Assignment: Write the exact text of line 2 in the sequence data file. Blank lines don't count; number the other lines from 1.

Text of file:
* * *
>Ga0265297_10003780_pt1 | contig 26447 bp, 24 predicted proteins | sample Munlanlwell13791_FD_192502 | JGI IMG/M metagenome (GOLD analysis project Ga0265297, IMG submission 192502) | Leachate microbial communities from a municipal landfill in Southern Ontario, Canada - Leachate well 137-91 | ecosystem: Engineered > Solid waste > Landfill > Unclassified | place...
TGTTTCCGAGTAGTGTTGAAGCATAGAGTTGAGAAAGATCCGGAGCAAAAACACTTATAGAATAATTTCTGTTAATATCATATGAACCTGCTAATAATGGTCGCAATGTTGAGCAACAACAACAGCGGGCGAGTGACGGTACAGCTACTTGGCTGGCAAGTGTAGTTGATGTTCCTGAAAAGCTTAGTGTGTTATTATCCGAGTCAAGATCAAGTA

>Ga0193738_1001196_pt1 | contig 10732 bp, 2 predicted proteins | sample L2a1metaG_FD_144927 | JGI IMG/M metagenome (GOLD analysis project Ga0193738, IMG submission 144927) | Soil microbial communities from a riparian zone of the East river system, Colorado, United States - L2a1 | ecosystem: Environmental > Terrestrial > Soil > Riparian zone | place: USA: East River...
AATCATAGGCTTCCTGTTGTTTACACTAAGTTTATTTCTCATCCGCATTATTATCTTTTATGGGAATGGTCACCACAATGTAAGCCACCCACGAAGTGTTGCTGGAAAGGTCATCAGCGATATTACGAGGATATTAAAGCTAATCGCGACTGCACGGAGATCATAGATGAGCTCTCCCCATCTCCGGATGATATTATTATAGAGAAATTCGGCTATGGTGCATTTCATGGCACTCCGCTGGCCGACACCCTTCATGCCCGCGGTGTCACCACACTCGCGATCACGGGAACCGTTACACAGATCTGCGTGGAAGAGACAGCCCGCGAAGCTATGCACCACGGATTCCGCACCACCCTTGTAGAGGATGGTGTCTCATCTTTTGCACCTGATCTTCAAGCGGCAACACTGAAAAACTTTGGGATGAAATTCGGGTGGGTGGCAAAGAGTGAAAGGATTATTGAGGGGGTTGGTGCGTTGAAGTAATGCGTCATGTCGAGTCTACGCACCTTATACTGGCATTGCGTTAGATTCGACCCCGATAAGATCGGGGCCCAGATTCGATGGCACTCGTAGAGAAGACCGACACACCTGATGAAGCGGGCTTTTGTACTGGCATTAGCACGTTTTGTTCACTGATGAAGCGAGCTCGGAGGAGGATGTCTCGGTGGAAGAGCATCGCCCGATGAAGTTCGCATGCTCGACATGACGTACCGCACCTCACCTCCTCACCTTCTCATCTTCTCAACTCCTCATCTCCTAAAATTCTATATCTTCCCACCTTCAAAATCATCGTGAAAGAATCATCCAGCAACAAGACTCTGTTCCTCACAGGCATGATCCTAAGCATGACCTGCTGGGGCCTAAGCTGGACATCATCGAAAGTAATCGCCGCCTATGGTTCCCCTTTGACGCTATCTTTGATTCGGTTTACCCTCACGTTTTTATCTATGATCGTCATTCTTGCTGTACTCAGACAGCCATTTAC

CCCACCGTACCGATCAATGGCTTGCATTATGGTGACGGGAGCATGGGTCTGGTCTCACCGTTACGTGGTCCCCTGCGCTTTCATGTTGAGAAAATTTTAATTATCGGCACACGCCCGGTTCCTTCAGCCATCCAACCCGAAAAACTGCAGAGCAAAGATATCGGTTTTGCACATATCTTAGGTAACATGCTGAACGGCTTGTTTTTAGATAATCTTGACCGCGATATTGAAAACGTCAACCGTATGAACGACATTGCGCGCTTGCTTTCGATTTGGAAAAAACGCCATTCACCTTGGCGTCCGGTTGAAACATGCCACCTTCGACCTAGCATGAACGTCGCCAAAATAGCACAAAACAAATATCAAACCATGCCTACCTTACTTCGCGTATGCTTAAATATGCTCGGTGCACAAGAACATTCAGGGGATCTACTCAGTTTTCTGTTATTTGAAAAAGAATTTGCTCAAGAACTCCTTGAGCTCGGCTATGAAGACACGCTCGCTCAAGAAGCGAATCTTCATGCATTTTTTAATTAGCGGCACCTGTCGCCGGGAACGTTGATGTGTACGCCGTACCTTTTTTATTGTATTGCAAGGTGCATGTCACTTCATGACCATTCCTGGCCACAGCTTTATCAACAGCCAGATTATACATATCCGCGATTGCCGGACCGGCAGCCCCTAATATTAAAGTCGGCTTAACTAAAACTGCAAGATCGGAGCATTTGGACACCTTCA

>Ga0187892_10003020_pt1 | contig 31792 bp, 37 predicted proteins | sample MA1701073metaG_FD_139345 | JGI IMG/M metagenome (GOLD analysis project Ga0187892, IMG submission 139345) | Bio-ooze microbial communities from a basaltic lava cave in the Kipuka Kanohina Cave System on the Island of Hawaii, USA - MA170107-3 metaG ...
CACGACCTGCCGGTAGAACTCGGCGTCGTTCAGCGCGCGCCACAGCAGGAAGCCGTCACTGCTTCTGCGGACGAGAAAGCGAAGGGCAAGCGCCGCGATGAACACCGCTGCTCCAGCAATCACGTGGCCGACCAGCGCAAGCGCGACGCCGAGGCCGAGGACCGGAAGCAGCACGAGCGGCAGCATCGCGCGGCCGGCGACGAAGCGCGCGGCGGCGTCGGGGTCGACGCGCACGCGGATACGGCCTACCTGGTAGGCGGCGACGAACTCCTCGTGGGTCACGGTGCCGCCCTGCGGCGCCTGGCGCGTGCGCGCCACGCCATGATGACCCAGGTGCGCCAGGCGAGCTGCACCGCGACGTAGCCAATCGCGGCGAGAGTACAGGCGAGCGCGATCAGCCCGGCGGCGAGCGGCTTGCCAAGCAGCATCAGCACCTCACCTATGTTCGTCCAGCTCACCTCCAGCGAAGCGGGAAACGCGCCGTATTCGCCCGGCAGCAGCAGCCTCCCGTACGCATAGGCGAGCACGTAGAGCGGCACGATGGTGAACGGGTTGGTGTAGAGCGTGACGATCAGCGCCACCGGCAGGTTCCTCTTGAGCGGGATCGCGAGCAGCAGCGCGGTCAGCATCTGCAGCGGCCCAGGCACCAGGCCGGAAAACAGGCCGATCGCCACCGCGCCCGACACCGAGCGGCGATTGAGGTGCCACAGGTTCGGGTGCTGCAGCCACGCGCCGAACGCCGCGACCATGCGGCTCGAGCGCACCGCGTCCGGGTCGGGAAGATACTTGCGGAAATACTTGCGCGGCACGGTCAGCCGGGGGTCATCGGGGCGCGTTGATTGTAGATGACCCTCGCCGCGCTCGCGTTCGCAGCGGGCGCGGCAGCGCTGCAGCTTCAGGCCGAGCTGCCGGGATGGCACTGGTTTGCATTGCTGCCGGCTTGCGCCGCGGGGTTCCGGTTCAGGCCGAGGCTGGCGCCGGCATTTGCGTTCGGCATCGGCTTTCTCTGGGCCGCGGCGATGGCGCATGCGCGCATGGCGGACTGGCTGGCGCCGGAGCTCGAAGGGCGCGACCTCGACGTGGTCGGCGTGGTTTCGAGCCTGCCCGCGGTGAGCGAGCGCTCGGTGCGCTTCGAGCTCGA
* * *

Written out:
TGTTTCCGAGTAGTGTTGAAGCATAGAGTTGAGAAAGATCCGGAGCAAAAACACTTATAGAATAATTTCTGTTAATATCATATGAACCTGCTAATAATGGTCGCAATGTTGAGCAACAACAACAGCGGGCGAGTGACGGTACAGCTACTTGGCTGGCAAGTGTAGTTGATGTTCCTGAAAAGCTTAGTGTGTTATTATCCGAGTCAAGATCAAGTA